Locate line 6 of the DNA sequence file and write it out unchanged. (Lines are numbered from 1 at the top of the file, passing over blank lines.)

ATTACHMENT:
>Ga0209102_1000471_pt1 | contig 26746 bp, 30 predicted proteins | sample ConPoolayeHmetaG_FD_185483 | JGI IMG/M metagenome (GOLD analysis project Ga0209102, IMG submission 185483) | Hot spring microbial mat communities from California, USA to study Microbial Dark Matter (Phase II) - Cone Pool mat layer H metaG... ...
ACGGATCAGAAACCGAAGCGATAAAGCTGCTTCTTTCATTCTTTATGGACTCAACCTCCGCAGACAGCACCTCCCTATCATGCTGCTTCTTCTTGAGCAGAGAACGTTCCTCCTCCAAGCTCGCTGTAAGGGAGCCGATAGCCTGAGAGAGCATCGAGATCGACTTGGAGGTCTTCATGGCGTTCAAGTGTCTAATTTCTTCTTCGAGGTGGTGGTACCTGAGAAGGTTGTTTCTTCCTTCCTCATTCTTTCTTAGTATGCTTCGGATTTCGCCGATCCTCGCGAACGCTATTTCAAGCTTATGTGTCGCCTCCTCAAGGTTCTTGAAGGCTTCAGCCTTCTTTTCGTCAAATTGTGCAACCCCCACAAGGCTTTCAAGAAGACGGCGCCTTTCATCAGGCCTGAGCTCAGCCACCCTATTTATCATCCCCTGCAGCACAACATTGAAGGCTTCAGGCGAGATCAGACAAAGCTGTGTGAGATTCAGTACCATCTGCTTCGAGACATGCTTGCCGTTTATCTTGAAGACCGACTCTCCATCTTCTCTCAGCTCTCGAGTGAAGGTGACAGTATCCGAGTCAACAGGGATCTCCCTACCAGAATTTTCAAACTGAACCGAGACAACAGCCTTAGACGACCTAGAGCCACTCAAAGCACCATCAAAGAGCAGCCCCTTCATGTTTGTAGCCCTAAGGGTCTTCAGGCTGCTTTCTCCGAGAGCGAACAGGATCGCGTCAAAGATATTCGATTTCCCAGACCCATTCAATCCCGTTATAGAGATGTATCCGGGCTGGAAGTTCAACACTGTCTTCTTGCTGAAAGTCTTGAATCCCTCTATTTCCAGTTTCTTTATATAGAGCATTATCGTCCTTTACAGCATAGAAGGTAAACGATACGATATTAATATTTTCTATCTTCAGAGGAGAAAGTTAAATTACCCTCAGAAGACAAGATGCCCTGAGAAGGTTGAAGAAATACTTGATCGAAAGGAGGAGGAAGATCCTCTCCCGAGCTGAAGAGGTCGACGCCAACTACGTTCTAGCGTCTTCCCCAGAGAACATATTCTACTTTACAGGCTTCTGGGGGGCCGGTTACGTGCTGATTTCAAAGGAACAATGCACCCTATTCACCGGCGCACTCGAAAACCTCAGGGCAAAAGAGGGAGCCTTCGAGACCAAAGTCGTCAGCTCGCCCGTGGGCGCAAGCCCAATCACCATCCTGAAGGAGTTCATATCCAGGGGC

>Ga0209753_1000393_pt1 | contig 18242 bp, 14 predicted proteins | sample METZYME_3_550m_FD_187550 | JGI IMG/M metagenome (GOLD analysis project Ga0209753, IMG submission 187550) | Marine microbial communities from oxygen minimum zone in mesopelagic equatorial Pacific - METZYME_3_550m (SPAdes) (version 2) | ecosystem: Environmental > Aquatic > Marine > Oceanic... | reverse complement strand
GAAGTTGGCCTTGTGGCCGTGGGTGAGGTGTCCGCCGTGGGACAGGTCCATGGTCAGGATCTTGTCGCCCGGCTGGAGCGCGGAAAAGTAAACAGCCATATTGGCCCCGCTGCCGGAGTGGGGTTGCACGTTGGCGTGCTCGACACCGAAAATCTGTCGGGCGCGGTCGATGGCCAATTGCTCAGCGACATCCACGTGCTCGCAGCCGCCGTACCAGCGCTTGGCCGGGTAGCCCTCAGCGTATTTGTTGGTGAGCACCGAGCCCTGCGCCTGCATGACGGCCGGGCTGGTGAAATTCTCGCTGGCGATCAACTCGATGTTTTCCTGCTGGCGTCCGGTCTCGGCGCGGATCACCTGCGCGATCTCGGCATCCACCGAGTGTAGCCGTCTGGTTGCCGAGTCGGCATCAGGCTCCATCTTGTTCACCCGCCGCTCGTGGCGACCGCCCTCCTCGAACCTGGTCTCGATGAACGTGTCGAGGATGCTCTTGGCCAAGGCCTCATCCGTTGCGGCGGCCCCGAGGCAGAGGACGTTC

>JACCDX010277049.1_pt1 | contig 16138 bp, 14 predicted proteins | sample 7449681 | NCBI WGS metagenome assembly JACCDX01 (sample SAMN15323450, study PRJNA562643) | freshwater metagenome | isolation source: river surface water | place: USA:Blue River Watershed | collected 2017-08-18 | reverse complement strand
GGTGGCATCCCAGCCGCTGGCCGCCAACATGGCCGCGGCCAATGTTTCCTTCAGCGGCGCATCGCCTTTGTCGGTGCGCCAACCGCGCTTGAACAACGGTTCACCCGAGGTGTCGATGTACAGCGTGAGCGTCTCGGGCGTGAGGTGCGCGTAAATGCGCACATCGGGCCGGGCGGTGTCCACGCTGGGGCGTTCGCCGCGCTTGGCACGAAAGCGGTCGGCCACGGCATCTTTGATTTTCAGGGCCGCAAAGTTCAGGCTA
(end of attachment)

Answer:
GGTGGCATCCCAGCCGCTGGCCGCCAACATGGCCGCGGCCAATGTTTCCTTCAGCGGCGCATCGCCTTTGTCGGTGCGCCAACCGCGCTTGAACAACGGTTCACCCGAGGTGTCGATGTACAGCGTGAGCGTCTCGGGCGTGAGGTGCGCGTAAATGCGCACATCGGGCCGGGCGGTGTCCACGCTGGGGCGTTCGCCGCGCTTGGCACGAAAGCGGTCGGCCACGGCATCTTTGATTTTCAGGGCCGCAAAGTTCAGGCTA